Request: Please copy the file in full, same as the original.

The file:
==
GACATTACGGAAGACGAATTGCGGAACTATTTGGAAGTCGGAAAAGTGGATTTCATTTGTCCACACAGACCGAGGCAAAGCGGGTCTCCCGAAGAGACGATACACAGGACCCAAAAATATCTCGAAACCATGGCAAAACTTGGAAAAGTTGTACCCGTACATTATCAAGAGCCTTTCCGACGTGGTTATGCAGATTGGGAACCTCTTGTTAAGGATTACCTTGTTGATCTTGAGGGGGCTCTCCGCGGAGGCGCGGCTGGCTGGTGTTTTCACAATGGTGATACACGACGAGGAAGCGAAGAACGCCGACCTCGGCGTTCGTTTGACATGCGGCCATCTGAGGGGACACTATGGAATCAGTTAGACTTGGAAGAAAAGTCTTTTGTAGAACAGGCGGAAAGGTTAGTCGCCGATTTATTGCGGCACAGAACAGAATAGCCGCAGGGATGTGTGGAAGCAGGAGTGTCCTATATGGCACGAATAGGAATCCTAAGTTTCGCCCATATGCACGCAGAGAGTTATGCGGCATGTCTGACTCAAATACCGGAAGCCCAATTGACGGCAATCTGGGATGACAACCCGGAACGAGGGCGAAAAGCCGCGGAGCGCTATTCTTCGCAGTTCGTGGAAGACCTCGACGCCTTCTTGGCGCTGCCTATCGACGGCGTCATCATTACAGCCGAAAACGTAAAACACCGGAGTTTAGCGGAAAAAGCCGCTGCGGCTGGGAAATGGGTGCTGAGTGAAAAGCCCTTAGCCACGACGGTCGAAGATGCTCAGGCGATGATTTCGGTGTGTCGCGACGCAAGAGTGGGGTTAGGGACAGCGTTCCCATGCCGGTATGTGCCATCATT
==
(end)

GACATTACGGAAGACGAATTGCGGAACTATTTGGAAGTCGGAAAAGTGGATTTCATTTGTCCACACAGACCGAGGCAAAGCGGGTCTCCCGAAGAGACGATACACAGGACCCAAAAATATCTCGAAACCATGGCAAAACTTGGAAAAGTTGTACCCGTACATTATCAAGAGCCTTTCCGACGTGGTTATGCAGATTGGGAACCTCTTGTTAAGGATTACCTTGTTGATCTTGAGGGGGCTCTCCGCGGAGGCGCGGCTGGCTGGTGTTTTCACAATGGTGATACACGACGAGGAAGCGAAGAACGCCGACCTCGGCGTTCGTTTGACATGCGGCCATCTGAGGGGACACTATGGAATCAGTTAGACTTGGAAGAAAAGTCTTTTGTAGAACAGGCGGAAAGGTTAGTCGCCGATTTATTGCGGCACAGAACAGAATAGCCGCAGGGATGTGTGGAAGCAGGAGTGTCCTATATGGCACGAATAGGAATCCTAAGTTTCGCCCATATGCACGCAGAGAGTTATGCGGCATGTCTGACTCAAATACCGGAAGCCCAATTGACGGCAATCTGGGATGACAACCCGGAACGAGGGCGAAAAGCCGCGGAGCGCTATTCTTCGCAGTTCGTGGAAGACCTCGACGCCTTCTTGGCGCTGCCTATCGACGGCGTCATCATTACAGCCGAAAACGTAAAACACCGGAGTTTAGCGGAAAAAGCCGCTGCGGCTGGGAAATGGGTGCTGAGTGAAAAGCCCTTAGCCACGACGGTCGAAGATGCTCAGGCGATGATTTCGGTGTGTCGCGACGCAAGAGTGGGGTTAGGGACAGCGTTCCCATGCCGGTATGTGCCATCATT